A Story for National Radio Day
When I was in college in the 1970’s, I lived in South Jersey. I heard about a “Talent Night” being held every Monday night at the Crazy Horse Saloon in Barrington, New Jersey. I was living in Haddonfield, NJ, at the time, just a few minutes away. The bar was right next to the Mr. Softee ice cream factory. (I still have nightmares about the jingles their trucks played.)
The Talent Night was hosted by Philadelphia radio legend Ken Garland. Ken was the morning man at WIP. He had bigger ratings than anyone in Philly radio history, even Howard Stern. When I signed up for my performance, he was very cautious about the song I was going to do, which was an original I had just written about the Jonestown Massacre. “That’ll be a real crowd pleaser,” he said sarcastically.
My performance received a standing ovation. I understand that was the first one in Crazy Horse history. Hey, despite what the power brokers in Nashville think, I write a hell of a song. Ken even apologized to me on stage, telling me how powerful my song was.
This was the beginning of my career at the Crazy Horse. I became a regular at the Crazy Horse, performing a new original song every night. Ken talked about me on the radio, calling me their resident genius. I had an 8-track recording studio in my house and started recording jingles, some in 8-part harmony, and bits for his show. He introduced me to the WIP lineup, most were DJs I had listened to for years. I was in radio geek heaven.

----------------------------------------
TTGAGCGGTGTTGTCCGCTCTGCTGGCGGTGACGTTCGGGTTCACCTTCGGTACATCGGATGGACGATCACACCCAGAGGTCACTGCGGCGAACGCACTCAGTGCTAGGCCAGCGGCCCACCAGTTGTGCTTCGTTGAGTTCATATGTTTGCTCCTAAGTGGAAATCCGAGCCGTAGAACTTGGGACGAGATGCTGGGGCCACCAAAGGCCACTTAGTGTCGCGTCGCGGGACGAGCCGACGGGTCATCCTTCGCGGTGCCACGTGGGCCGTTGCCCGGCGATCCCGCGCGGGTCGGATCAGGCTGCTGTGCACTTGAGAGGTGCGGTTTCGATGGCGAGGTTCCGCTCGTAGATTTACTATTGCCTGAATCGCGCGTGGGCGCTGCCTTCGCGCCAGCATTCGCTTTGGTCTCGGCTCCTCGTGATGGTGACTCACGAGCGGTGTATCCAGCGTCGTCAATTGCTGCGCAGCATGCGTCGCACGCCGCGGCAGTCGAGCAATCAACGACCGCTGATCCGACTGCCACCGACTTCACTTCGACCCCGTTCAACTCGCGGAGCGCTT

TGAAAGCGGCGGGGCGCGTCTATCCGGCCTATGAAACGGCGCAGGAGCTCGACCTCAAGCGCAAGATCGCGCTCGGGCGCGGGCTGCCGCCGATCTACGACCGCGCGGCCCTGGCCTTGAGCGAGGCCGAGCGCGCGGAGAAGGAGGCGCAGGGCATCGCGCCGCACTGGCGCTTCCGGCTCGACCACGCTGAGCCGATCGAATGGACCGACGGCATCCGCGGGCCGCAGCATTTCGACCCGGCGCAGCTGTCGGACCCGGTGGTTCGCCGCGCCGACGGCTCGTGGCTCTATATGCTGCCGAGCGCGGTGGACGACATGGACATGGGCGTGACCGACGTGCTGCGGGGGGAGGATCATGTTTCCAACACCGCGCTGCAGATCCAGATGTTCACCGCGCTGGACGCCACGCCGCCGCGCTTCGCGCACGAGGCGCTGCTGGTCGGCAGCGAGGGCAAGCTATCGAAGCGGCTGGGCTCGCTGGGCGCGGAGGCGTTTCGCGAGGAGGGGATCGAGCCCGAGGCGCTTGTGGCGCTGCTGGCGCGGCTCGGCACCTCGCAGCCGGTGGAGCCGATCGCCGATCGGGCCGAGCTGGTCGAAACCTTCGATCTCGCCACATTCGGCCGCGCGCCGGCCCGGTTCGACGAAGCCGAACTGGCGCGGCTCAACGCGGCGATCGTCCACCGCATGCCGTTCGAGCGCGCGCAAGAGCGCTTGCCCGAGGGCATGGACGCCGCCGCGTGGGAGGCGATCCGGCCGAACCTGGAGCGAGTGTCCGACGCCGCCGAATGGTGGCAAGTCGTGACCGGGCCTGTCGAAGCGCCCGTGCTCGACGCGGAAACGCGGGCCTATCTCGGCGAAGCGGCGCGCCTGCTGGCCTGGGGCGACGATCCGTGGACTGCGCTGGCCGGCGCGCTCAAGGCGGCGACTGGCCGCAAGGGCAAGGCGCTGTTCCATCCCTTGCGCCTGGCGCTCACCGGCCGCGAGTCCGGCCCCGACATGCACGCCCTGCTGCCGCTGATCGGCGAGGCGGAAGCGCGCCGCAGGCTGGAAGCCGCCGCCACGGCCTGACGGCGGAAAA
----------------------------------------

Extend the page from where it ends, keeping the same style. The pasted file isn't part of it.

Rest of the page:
I lost touch with Ken when I moved to Atlanta to be the Creative Director of Corporate Media Communications in the late 1970’s.
Fast forward to the 1990’s. I was working at QVC. I was proud that my unconventional approach was constantly breaking sales records. Their upper management at the time didn’t like me, but they liked my results. (Thankfully Barry Diller would change all of that.) By this time, Ken had moved on to WPEN in Philadelphia, still getting unbelievable ratings.
One day, I saw Ken along with his wife and on-air partner Elaine Soncini, backstage at QVC. Since WPEN had similar demographics to QVC, the company was considering advertising on their station. When Ken saw me, he ran over and hugged me. He turned to the QVC executives who were conducting the tour and said, “This man is a creative genius. You’re lucky to have him!” They all smiled and agreed but I knew they were dying inside.
Ken invited me to have dinner with him at La Collina, a restaurant in Manyunk, a suburb of Philadelphia. It’s a beautiful place and overlooks the town. Great Italian food! We hadn’t even received our salads yet when Hy Lit, another legendary Philadelphia DJ, came over to the table. Ken invited him to join us. In a couple of minutes, Wee Willie Webber, a fixture in Philadelphia TV and radio also joined us. I was amazed that they both recognized me.
We spent the evening swapping lies about our broadcasting careers, drinking, eating and laughing our asses off. It was a very special night for all me. Sadly, it wasn’t too long after that when Ken was diagnosed with cancer. He bravely stayed on-the-air as long as he could. His death left a hole in the Philadelphia radio community that will never be filled.
He was a brilliant broadcaster and, more importantly, he was a great friend. His legendary career, and the fond memories of his good friends, makes him immortal.